So if you use the moka pot as designed, you don’t really get something that is the same as the espresso you get from a machine. What can you do to get results that are a bit closer?

You can do a few things that get you closer to an espresso from a machine. Although doing this might come with some taste drawbacks at the same time. Here’s what you can do to change the mouth feel of moka pot coffee to be closer to espresso from a machine.


Grind your coffee as fine as you can get away with. A finer grind will help you extract more from the coffee grounds because there is more surface area that is in contact with the water. However, with the high temperature of the water in a moka pot you do run the risk of extracting some more bitter compounds than you like.

Also, the finer grind could block the holes in your filter or create too much resistance for the steam to get through. If this happens the pressure created by the steam can’t go anywhere but through the safety valve. In that case you’re not going to get any coffee at all.

So if you experiment with smaller grind sizes, make sure to keep a very close eye on you moka pot to prevent bad things from happening.

Suggested post: Can a moka pot explode?


In Italy, where espresso originally came from, coffee shops use medium or dark roasted beans. If you’re using a medium roast and aren’t happy with the results, try a darker roast next time. Darker roasts tend to give a bolder taste which is what you might prefer.


Try mixing in a bit of Robusta beans. Robusta coffee tends to have a bolder mouth feel and feel a bit thicker. This does come at the expense of taste though. Robusta coffee tends to have more rubbery, bitter and burnt notes. Not something most people enjoy. However, don’t forget there are quality and taste differences in Robusta beans just as there are in Arabica. Getting a high quality Robusta will definitely be different than the cheap stuff.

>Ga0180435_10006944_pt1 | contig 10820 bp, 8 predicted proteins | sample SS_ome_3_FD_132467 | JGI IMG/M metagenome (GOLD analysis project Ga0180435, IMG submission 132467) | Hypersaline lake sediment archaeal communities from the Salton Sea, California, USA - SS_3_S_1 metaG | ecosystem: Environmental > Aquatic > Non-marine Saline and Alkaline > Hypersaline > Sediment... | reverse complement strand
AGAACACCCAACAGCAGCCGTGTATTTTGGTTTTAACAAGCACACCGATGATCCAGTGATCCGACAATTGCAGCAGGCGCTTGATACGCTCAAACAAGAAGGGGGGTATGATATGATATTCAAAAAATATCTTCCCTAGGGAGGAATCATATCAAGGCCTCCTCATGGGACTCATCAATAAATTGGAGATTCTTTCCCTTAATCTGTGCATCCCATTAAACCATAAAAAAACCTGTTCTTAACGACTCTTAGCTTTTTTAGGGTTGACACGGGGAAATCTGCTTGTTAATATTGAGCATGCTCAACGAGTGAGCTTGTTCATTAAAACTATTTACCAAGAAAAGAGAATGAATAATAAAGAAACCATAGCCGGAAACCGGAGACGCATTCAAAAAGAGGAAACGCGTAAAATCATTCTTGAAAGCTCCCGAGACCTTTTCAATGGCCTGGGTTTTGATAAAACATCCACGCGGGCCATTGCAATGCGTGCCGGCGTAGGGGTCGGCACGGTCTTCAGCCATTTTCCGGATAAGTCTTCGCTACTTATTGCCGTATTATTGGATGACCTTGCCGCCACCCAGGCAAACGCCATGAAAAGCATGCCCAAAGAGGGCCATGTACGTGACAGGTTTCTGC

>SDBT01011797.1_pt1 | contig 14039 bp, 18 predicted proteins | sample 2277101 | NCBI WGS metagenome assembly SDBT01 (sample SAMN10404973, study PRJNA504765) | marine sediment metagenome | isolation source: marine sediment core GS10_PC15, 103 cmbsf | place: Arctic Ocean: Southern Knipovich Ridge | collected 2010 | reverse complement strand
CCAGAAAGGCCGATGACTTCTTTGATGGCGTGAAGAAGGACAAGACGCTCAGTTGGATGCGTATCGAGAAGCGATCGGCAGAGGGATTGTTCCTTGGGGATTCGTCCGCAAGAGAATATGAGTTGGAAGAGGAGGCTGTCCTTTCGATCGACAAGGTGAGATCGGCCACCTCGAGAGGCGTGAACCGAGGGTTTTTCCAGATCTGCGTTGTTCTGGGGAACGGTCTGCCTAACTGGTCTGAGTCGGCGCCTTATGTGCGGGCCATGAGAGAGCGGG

Suggested post: Why is my moka pot sour/bitter?

Mixing in a little Robusta will give a bolder taste and mouth feel to your moka pot coffee (or any other brewing method for that matter). A mix of 20/80 is a good place to start off with.

Many espresso blends actually already come with a certain percentage of Robusta mixed in. So if you buy a whole bean espresso blend and you grind it to the right size for your moka pot, you don’t have to mix it yourself.


Of course you can increase the ratio of grounds to coffee and get a stronger cup. In a moka pot the easiest way to do this is to use the same amount of grounds but a little less water.

How much coffee grounds goes in a moka pot? Find out here.

However, you do run the risk of under extracting your coffee which can turn things a bit sour.

Adjusting the ratio should be used as a tool to adjust the “intensity” of a coffee. Just like turning up the volume on your stereo. Try to dial in the other factors named above first and the ratio last. Just like with a Hi-Fi system, at some point you start distorting the sound when you turn up the volume too high. The same thing can happen with coffee but with the taste.

To get the ratio right, a coffee scale is the right tool. It might seem a bit over the top to bust out the scales for a simple cup of coffee but it’ll allow you to dial in exactly what you like and do the same thing every time.